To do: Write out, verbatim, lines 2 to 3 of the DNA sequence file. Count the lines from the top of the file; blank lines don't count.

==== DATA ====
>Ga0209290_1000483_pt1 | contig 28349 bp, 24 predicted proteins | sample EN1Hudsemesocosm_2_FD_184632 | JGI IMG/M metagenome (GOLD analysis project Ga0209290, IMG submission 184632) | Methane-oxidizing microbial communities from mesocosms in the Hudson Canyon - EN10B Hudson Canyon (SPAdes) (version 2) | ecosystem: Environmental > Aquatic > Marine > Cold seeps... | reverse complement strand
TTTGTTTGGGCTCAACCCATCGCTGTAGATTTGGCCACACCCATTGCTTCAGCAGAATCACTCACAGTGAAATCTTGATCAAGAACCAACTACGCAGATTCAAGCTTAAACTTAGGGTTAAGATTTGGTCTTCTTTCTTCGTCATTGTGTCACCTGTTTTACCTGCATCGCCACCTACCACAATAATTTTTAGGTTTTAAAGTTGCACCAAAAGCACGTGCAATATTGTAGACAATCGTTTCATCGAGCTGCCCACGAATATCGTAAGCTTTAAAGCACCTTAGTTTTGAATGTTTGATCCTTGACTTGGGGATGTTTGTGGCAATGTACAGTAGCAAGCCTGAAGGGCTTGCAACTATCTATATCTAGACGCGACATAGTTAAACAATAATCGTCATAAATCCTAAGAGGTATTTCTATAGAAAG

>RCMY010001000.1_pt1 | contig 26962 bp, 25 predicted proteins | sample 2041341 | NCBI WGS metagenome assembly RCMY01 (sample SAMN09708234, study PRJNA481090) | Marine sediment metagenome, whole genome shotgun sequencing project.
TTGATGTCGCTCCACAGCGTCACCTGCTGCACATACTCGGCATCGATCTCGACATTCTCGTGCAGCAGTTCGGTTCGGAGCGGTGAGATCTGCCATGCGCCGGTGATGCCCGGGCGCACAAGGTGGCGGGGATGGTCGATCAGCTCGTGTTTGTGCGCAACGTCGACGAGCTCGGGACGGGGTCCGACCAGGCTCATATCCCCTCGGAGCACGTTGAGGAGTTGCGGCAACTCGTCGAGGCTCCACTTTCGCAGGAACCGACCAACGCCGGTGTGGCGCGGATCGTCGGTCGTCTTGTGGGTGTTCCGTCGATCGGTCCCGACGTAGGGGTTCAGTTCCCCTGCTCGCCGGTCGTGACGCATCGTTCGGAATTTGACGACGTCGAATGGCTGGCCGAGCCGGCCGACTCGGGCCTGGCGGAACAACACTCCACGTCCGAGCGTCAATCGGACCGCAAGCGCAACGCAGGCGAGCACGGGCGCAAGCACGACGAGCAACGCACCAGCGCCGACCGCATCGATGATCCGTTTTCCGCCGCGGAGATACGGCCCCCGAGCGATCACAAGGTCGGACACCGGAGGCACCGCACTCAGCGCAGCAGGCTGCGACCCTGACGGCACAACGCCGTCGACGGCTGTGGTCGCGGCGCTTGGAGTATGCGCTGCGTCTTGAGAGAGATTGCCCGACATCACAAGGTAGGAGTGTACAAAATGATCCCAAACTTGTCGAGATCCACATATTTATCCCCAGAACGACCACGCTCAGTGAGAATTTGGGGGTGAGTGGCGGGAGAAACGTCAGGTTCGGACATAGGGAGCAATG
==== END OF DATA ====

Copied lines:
TTTGTTTGGGCTCAACCCATCGCTGTAGATTTGGCCACACCCATTGCTTCAGCAGAATCACTCACAGTGAAATCTTGATCAAGAACCAACTACGCAGATTCAAGCTTAAACTTAGGGTTAAGATTTGGTCTTCTTTCTTCGTCATTGTGTCACCTGTTTTACCTGCATCGCCACCTACCACAATAATTTTTAGGTTTTAAAGTTGCACCAAAAGCACGTGCAATATTGTAGACAATCGTTTCATCGAGCTGCCCACGAATATCGTAAGCTTTAAAGCACCTTAGTTTTGAATGTTTGATCCTTGACTTGGGGATGTTTGTGGCAATGTACAGTAGCAAGCCTGAAGGGCTTGCAACTATCTATATCTAGACGCGACATAGTTAAACAATAATCGTCATAAATCCTAAGAGGTATTTCTATAGAAAG

>RCMY010001000.1_pt1 | contig 26962 bp, 25 predicted proteins | sample 2041341 | NCBI WGS metagenome assembly RCMY01 (sample SAMN09708234, study PRJNA481090) | Marine sediment metagenome, whole genome shotgun sequencing project.